Jan. 1, 1863: President Lincoln Signs the Emancipation Proclamation

On this day in 1863, President Abraham Lincoln issued the Emancipation Proclamation. It declared, “all persons held as slaves within any States, or designated part of the State, the people whereof shall be in rebellion against the United States, shall be then, thenceforward, and forever free.”

The Emancipation Proclamation did not free all slaves in the United States. Rather, it declared free only those slaves living in states not under Union control. It also allowed black soldiers to fight for the Union — soldiers that were desperately needed. Lastly, it tied the issue of slavery directly to the Civil War. 

Watch this American Experience video to learn more about the Emancipation Proclamation.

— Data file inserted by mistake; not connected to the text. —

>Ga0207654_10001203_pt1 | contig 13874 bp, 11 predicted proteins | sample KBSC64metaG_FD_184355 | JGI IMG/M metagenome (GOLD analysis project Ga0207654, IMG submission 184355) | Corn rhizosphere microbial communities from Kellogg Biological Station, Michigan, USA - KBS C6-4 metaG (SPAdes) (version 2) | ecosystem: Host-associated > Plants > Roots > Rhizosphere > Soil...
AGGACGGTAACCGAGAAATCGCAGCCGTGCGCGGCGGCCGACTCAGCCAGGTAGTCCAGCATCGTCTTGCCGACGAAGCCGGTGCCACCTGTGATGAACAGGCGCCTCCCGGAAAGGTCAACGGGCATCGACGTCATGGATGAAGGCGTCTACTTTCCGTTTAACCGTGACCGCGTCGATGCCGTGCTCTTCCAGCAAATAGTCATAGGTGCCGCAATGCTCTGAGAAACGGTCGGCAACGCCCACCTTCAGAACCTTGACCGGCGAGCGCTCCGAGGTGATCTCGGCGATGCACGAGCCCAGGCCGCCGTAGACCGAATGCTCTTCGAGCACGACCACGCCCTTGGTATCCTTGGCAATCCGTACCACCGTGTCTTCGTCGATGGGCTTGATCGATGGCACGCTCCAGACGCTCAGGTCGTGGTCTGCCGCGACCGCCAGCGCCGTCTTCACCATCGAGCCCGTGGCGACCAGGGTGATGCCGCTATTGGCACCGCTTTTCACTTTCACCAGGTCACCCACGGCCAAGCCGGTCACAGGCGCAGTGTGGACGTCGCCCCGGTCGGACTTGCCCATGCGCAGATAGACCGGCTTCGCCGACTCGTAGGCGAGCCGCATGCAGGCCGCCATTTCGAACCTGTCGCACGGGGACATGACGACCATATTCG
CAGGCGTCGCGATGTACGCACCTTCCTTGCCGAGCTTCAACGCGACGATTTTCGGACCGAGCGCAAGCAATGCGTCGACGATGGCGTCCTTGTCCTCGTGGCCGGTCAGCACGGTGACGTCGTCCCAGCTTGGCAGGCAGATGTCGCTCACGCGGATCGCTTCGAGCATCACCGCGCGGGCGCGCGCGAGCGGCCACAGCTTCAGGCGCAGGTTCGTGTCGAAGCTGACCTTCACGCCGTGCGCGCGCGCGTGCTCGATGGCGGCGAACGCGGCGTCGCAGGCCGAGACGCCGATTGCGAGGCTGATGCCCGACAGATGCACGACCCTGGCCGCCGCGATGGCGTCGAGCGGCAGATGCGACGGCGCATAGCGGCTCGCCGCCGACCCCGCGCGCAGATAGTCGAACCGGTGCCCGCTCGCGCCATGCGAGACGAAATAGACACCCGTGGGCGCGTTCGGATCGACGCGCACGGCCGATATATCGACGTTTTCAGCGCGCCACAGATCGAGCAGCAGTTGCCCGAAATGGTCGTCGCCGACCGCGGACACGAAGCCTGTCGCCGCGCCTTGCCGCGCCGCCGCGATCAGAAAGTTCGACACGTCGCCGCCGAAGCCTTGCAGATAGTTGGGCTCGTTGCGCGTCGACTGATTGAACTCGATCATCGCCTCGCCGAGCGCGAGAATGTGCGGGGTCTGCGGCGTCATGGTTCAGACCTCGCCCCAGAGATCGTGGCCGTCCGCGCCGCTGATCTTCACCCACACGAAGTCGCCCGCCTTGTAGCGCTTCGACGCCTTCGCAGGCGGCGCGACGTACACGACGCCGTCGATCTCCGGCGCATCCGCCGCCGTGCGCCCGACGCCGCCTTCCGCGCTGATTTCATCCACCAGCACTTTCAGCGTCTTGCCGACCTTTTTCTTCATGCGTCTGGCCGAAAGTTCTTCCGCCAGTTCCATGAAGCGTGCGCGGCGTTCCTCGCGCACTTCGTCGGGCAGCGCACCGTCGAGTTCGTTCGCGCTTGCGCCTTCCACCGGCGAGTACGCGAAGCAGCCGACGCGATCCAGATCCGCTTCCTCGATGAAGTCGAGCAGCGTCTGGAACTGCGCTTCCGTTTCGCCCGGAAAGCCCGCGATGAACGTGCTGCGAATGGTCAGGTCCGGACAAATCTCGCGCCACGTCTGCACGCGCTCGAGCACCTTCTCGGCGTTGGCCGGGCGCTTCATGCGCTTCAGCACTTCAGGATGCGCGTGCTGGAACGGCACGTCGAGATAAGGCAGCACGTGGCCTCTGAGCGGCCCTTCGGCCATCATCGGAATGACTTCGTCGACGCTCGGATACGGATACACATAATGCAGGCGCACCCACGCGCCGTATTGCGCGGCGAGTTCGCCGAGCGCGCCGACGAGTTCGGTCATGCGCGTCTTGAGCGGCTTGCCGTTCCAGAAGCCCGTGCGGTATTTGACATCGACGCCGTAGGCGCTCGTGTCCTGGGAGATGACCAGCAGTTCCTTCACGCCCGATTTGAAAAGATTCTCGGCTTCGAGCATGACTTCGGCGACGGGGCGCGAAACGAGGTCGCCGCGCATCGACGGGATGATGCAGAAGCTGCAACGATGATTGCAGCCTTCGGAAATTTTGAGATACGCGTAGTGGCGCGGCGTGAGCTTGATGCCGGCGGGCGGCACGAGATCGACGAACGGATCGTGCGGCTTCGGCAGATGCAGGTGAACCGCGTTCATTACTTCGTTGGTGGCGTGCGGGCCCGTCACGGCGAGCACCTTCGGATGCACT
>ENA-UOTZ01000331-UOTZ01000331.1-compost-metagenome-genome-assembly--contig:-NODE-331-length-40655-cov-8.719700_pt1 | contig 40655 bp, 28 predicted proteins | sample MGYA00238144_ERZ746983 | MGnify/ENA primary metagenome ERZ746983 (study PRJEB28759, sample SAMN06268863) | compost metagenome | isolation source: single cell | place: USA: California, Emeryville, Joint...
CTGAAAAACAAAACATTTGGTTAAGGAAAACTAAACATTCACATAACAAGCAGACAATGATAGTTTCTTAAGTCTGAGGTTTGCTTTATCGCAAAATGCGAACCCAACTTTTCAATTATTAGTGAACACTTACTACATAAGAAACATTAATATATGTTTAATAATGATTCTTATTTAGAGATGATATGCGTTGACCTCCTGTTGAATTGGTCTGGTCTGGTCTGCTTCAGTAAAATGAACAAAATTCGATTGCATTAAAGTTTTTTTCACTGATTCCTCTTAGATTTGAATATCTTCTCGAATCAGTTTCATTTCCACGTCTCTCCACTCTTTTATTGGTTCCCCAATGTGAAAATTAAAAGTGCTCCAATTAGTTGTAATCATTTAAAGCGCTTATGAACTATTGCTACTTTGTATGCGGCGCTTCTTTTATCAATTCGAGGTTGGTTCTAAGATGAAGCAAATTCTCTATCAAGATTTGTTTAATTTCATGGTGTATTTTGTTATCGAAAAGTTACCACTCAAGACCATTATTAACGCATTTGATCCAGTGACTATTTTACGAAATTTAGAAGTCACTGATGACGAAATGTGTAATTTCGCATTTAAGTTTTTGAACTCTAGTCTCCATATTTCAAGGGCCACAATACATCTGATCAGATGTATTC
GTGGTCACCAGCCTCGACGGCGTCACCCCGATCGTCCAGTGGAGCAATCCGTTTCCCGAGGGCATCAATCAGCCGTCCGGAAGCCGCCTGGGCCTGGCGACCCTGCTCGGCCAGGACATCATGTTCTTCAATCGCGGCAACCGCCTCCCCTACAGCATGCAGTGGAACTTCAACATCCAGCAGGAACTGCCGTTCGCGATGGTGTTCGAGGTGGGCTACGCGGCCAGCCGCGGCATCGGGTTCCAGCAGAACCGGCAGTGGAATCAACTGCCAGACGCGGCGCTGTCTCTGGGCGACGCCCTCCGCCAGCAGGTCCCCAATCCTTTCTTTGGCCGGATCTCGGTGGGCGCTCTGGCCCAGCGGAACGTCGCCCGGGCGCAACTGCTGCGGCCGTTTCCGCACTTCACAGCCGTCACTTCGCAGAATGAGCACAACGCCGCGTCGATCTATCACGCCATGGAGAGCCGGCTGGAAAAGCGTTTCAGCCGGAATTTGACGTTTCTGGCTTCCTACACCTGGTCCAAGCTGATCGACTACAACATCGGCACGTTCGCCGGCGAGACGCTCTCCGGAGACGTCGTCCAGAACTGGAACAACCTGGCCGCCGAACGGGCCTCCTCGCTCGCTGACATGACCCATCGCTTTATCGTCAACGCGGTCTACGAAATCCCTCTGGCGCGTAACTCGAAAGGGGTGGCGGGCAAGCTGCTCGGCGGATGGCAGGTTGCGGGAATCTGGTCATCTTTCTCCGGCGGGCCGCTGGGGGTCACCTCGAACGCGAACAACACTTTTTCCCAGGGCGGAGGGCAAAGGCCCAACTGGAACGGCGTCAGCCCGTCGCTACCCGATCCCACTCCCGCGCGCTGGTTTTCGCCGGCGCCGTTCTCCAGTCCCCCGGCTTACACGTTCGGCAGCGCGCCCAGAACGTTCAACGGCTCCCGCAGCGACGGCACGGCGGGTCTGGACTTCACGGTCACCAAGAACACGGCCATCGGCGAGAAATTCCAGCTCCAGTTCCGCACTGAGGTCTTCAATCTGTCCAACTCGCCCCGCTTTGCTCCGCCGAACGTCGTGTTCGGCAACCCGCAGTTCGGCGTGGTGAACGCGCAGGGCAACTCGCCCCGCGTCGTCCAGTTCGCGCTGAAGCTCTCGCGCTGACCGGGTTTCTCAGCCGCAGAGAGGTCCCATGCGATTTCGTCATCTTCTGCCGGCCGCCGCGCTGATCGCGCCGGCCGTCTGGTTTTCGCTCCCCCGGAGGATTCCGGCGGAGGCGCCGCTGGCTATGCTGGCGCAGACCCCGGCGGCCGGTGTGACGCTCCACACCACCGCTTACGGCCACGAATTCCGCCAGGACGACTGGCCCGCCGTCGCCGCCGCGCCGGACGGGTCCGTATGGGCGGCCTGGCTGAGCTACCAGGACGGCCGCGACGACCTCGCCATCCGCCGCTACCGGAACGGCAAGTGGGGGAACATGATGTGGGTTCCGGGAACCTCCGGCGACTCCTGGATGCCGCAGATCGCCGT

Image: Photograph of a reproduction of the Emancipation Proclamation, 1864.

On This Day

November 19, 1863 – at the dedication of a military cemetery at Gettysburg, Pennsylvania, during the American Civil War, President Abraham Lincoln delivers one of the most memorable speeches in American history.  Although only 272 words, the “little speech,” as he later called it, is thought by many today to be the most eloquent articulation of the democratic vision ever written.